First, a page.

Top NC lobbyists shift to right

A biennial ranking of the most influential lobbyists at the General Assembly shows a changing of the guard.

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RALEIGH, N.C. — A biennial ranking of the most influential lobbyists at the General Assembly shows a changing of the guard.

Many of the top lobbyists now have Republican ties, supplanting Democratic supporters and fundraisers who spent years ranked in the Top 10 when that party controlled the General Assembly.

"I think that change in the political landscape gave people some opportunities to come into the rankings of the most influential for the first time," said Ran Coble, executive director of the North Carolina Center for Public Policy Research. "There's no accident, I think, as a result, that you've got 22 newcomers who've never been ranked before."

The nonpartisan center assembles the rankings based on surveys of lawmakers, lobbyists and reporters who cover the legislature.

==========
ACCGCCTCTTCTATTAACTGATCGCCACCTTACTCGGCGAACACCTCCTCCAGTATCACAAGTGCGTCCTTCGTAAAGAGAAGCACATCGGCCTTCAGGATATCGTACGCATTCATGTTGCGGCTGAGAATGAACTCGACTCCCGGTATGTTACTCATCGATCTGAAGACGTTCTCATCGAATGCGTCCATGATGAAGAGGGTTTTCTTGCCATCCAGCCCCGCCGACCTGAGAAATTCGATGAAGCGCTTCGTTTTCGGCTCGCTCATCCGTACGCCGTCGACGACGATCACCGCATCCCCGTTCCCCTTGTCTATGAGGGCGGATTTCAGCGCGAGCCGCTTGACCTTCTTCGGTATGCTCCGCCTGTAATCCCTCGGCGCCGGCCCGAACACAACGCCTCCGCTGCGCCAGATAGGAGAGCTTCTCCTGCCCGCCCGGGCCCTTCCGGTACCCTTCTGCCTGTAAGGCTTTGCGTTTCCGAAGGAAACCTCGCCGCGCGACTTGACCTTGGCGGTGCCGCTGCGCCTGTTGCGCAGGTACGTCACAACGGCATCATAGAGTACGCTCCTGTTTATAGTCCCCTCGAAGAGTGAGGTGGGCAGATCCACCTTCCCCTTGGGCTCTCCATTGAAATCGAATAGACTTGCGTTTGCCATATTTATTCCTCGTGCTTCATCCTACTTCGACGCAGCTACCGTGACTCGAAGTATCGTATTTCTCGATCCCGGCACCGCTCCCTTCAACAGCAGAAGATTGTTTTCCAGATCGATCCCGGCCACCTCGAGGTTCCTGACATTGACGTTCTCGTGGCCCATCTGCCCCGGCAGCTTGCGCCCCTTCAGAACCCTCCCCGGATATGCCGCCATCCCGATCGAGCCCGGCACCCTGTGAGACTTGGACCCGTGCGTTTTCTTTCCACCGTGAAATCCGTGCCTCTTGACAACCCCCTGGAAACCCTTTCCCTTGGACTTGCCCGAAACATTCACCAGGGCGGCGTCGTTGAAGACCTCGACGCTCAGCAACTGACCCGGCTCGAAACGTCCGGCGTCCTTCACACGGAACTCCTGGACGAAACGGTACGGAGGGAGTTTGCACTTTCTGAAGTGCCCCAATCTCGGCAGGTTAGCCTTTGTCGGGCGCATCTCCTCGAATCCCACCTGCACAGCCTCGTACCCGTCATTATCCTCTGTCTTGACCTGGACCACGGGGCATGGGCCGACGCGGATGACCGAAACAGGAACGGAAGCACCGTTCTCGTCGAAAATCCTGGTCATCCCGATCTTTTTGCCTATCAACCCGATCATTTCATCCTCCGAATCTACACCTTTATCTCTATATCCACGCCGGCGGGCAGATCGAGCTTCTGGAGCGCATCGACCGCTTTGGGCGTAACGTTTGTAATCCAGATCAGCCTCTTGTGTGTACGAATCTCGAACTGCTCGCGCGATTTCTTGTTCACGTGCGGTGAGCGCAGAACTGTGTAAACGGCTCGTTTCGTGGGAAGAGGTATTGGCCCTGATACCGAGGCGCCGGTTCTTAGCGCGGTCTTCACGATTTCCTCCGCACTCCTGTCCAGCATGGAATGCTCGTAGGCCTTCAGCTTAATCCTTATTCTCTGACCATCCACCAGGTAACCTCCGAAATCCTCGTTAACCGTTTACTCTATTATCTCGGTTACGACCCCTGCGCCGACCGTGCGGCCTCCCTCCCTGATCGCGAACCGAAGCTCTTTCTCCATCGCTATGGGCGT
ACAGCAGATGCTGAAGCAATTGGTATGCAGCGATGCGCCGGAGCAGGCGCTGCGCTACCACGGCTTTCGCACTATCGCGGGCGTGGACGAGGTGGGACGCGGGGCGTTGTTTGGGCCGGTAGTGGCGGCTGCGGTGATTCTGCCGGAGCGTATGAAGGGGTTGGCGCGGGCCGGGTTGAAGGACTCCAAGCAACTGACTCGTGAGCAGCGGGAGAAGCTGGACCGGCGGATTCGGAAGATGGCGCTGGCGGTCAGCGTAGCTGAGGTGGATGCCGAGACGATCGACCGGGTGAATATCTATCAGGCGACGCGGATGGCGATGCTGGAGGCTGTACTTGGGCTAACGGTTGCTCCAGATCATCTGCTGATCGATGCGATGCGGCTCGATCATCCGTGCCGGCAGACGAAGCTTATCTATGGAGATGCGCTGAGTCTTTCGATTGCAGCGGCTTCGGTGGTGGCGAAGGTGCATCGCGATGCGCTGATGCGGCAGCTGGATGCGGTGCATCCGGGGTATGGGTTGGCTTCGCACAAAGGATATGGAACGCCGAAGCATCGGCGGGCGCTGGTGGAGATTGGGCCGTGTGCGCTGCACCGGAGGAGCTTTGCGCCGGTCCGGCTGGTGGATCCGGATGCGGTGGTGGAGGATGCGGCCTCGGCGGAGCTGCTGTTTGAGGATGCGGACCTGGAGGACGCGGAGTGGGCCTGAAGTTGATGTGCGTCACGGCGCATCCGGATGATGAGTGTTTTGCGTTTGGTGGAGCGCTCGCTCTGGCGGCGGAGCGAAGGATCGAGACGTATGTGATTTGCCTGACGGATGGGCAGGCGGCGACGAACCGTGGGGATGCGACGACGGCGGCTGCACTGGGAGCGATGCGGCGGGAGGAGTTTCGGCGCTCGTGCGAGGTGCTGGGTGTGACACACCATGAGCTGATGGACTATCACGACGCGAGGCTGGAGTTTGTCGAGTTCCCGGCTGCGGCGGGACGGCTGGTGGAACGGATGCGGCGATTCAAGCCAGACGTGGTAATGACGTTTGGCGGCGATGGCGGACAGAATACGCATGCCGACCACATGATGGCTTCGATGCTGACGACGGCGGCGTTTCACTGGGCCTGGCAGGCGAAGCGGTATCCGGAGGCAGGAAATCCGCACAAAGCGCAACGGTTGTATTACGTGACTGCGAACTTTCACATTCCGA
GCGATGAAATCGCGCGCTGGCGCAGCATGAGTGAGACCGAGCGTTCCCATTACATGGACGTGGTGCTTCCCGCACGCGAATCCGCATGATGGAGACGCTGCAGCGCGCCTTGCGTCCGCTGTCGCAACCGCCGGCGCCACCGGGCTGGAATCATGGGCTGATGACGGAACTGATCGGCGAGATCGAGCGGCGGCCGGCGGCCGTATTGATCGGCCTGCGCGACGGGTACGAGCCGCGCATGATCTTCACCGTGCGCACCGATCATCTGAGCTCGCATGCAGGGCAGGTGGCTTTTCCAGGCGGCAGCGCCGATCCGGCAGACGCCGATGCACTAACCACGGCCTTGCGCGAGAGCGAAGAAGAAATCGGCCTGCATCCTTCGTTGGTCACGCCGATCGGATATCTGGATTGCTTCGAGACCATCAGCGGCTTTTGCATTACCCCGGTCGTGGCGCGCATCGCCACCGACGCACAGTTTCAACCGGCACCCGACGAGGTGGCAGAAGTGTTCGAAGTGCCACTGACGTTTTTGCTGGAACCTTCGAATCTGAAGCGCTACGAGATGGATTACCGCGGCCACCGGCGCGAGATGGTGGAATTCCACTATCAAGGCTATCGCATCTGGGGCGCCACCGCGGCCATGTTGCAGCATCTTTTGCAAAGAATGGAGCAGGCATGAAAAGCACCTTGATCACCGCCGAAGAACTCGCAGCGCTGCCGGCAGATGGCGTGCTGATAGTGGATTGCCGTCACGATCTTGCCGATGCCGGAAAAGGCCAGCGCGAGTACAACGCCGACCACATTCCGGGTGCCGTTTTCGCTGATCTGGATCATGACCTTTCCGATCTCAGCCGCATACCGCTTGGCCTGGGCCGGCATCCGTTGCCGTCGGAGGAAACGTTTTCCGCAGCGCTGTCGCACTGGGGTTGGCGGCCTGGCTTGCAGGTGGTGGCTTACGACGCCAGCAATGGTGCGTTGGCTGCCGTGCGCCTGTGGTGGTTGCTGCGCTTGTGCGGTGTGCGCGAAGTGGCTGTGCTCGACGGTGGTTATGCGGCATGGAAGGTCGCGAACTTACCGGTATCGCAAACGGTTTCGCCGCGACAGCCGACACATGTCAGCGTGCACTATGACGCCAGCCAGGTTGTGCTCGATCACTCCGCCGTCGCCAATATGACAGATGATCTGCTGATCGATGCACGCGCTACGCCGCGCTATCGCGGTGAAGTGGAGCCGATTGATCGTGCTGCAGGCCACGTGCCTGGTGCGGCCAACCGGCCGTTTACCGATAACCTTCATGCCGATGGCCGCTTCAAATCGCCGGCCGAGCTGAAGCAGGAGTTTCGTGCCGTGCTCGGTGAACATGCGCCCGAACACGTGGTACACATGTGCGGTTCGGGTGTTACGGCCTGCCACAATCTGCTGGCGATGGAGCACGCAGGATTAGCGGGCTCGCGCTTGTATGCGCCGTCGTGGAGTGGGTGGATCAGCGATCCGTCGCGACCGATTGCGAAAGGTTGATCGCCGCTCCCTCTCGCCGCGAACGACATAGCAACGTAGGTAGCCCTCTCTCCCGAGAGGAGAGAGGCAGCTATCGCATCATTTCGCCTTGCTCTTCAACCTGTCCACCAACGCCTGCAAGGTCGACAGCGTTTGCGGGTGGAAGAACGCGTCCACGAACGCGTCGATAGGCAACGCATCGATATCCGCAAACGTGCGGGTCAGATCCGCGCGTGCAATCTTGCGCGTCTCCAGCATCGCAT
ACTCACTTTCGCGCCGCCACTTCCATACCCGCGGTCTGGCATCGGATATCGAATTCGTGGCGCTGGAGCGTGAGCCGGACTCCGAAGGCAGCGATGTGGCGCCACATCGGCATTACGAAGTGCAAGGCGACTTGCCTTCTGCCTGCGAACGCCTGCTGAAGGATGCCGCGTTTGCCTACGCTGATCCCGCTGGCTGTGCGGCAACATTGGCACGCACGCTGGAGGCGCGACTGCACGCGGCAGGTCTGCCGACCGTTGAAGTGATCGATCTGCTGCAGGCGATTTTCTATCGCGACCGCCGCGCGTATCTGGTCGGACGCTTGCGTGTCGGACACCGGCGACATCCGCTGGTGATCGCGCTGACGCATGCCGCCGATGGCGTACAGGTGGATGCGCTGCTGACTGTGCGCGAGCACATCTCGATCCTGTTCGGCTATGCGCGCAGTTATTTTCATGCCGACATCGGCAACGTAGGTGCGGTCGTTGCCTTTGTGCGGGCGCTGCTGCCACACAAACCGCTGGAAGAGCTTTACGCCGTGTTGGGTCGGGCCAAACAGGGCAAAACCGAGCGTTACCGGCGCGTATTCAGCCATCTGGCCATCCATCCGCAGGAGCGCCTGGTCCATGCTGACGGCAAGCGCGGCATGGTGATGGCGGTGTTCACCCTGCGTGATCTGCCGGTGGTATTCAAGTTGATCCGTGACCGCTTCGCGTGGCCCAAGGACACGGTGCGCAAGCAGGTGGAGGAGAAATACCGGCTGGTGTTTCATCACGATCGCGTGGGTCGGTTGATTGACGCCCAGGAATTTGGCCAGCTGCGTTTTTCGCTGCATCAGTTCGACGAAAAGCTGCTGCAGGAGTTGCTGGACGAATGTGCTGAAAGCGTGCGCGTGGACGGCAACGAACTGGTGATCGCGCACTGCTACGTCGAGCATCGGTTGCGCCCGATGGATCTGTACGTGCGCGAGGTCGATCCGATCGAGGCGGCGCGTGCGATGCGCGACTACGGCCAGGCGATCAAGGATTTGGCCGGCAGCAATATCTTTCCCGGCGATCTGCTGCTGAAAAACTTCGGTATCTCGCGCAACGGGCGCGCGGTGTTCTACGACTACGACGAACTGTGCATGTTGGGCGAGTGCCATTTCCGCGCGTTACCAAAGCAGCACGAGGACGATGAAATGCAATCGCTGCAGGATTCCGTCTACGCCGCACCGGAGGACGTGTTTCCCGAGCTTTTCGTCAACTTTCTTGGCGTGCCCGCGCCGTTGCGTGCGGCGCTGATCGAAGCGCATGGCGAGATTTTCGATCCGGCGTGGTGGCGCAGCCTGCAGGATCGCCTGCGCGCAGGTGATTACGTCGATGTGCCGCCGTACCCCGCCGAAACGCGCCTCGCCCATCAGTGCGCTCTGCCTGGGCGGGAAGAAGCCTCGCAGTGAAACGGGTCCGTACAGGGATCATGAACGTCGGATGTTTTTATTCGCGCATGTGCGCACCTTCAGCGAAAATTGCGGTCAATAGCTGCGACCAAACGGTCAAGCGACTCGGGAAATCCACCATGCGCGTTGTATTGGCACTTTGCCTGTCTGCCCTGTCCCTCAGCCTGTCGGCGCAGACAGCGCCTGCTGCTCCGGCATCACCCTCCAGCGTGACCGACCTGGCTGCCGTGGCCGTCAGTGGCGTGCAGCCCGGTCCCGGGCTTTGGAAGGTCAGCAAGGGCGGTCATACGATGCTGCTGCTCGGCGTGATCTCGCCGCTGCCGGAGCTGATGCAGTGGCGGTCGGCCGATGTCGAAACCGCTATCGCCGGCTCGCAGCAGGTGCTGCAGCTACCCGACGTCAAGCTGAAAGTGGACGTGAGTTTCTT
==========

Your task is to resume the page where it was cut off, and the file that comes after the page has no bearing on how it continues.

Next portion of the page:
The top-rated lobbyist for the 2011-12 was Raleigh lawyer Dana Simpson, who was ranked 14th in the 2009-10 session. He represents Progress Energy, WakeMed and AT&T, as well as several health care and biotechnology clients.

Former Raleigh Mayor Tom Fetzer, who had never been ranked previously, was No. 2 on the latest list. Fetzer, who also was chairman of the North Carolina Republican Party when it gained control of the state House and Senate in 2010 for the first time in more than a century, represents several cities, WakeMed, Duke Energy and other groups.

Raleigh lawyer John McMillan fell from the top rank in 2009-2010 to No. 4 on the list. Meanwhile, attorney Zeb Alley, who was ranked first or second for more than a decade and was never lower than sixth since the early 1990s, tumbled all the way to 24th.

The industries that employ the Top 10 lobbyists most often in the latest rankings include energy companies, health care and pharmaceuticals firms, banking and insurance entities and real estate brokers and developers.

Nearly 800 people are registered as lobbyists in North Carolina, which is four times as many as a decade ago.


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